Councillors Seek Funding For Social Justice Department, Downtown Update


Three members of the Quincy City Council on Monday will introduce a resolution asking Mayor Thomas Koch to appropriate $75,000 to the Department of Social Justice and Equity.

In a separate resolution, councillors will ask the Koch administration and developers for an update on revitalization efforts in Quincy Center.

Councillors will convene Monday at 6:30 p.m. for their first regular meeting of their new two-year term. The meeting will be conducted via Zoom and will air live on QATV. For those wishing to log into the meeting via the Zoom app, the meeting ID is 829 3518 7103 and the passcode is Gk2USd. The meeting can also be accessed by phone by calling 929-436-2866, entering the same meeting ID and the passcode 481351.

During the meeting, Councillors Brian Palmucci, William Harris and Anne Mahoney will introduce a resolution asking Koch to appropriate $75,000 to the Department of Social Justice and Equity.

Last January, councillors approved an ordinance creating the new department. As established by the ordinance, the department would consist of a single employee, a director, who would be tasked to, “create equity and inclusion among all populations in Quincy.”

Koch did not set aside funding for the new department in the budget he submitted for the current fiscal year that began in July 2021. The budget does include a position for a diversity and inclusion officer within the mayor’s office, but that position was not assigned a salary.

While he did not fund the new Department of Social Justice and Equity, Koch last summer established a nine-member commission on diversity, inclusion and equity.

In a separate resolution that will be introduced on Monday, Palmucci and Councillors Noel DiBona and Nina Liang will ask the Koch administration and the city’s development partners for an update on the revitalization efforts in Quincy Center. As part of the resolution, they are also seeking on the urban revitalization development plan for Quincy Center, the master planning document for the downtown district.

In addition to those two items, Mahoney will introduce a resolution asking the mayor to set aside $60,000 to allow city councillors to hire their own outside legal counsel as they see fit. Councillors unanimously approved a similar resolution – introduced by Mahoney and Palmucci – in November. Chris Walker, Koch’s chief of staff, told councillors at that time the mayor was unlikely to grant that request.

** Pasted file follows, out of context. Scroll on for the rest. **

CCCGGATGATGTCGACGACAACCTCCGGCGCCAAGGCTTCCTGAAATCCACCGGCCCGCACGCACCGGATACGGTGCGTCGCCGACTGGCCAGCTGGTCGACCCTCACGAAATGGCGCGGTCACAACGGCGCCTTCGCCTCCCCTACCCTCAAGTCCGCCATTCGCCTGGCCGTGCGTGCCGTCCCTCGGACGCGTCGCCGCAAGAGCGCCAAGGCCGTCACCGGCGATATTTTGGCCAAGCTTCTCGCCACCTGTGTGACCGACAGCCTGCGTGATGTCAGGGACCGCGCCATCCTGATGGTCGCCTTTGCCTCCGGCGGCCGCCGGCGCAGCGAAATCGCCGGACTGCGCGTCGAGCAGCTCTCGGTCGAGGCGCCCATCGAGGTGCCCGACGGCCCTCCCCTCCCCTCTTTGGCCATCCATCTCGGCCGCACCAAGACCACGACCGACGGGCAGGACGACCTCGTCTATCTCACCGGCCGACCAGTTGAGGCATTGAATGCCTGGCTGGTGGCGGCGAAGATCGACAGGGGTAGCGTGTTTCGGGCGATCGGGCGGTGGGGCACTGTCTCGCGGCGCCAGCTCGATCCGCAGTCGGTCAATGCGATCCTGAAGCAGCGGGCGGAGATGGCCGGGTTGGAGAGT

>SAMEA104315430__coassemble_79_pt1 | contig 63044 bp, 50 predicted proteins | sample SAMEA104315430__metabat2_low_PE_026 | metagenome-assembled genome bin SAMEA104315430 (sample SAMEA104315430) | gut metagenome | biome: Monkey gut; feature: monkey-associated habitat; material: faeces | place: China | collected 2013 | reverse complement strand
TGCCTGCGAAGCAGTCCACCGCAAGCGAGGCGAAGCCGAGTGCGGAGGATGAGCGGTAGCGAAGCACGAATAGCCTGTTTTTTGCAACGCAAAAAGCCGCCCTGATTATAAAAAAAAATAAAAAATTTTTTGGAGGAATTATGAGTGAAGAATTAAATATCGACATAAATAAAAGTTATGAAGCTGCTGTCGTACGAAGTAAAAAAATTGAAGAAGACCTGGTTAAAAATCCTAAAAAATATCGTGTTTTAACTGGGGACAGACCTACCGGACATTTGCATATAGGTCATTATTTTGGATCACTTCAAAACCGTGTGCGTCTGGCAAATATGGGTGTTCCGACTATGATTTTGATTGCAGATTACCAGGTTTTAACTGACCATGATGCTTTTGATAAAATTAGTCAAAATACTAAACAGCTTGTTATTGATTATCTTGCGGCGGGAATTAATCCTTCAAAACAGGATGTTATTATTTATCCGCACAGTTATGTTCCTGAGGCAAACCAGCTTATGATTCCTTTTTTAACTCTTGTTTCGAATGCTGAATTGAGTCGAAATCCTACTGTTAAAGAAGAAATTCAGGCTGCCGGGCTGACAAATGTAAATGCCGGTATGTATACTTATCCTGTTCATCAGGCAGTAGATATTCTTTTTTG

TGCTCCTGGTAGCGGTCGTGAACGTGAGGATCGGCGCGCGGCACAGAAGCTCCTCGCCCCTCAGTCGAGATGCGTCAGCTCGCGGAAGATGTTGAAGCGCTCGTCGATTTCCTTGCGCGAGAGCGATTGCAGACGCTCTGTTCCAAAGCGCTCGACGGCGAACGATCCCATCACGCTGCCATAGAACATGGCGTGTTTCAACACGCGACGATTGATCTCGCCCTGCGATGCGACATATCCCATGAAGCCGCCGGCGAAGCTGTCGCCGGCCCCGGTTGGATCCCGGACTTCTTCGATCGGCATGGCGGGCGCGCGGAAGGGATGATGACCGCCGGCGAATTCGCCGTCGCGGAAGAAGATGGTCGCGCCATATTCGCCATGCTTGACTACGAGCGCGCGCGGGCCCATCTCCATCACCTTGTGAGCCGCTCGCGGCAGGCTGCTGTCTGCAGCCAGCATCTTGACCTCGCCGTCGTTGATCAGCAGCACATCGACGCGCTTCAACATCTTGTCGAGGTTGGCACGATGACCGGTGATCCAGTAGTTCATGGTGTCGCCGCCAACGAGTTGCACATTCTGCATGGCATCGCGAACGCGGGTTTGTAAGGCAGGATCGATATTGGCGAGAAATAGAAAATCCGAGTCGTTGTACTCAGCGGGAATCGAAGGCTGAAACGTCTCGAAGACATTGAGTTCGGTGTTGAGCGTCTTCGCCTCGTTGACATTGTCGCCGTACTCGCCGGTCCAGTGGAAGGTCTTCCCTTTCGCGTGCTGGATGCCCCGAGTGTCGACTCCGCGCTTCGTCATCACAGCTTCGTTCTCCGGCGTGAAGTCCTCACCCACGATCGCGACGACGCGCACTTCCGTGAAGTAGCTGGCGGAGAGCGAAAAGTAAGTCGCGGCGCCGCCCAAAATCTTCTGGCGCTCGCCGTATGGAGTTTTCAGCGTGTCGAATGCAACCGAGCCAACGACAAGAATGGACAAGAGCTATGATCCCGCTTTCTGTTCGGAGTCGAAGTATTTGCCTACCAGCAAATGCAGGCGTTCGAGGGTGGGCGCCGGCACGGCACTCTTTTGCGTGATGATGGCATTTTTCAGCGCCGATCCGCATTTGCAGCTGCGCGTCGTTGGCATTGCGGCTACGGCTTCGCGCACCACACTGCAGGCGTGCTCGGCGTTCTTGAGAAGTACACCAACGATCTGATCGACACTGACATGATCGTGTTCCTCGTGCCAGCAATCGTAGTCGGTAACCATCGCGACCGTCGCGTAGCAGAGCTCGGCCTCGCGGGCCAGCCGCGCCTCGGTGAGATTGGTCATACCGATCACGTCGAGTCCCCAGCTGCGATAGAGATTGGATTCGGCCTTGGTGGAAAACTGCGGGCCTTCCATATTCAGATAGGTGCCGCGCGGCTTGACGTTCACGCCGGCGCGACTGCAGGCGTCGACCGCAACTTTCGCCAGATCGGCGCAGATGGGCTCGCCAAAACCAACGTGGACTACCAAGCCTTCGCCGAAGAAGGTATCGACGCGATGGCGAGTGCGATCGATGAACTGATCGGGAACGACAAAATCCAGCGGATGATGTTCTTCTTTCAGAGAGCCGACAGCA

Three items submitted to councillors during their prior term, which were not approved before the end of that term in December, will be resubmitted Monday evening. They include Koch’s proposed urban redevelopment plan for Wollaston Center; an amendment to the zoning code concerning lot coverage, sponsored by the mayor and Ward 1 Councillor David McCarthy; and McCarthy’s proposal to rezone several areas within Houghs Neck from Business B to Residence A.

FERC Won’t Revoke Certificate For Weymouth Compressor Station


The chairman of the Federal Energy Regulatory Commission said the body likely made a mistake when it approved the construction of a natural gas compressor station in North Weymouth, but the certificate allowing it to operate cannot be revoked.

The compressor station, located on the Fore River in North Weymouth, is part of Enbridge’s Atlantic Bridge project, which allows the company to move natural gas from Pennsylvania to Canada. The project was opposed by local officials and residents in Weymouth, Quincy and Braintree from its inception several years.

The compressor station began operating in September 2020 and reported two unplanned releases of natural gas that month; a third unplanned release of natural gas occurred in April 2021.

Following a meeting on Thursday to review operations at the compressor station, FERC Chairman Richard Glick said the body likely erred when it permitted the facility to open at its current location.

“I believe that the Commission likely erred in siting the Weymouth Compressor Station where it did,” Glick said in a statement. “This facility is located in a heavily populated area that is home to two environmental justice communities.  Those communities have borne a disproportionate burden from a legacy of industrial activity, including elevated rates of asthma, certain cancers, and other serious illnesses.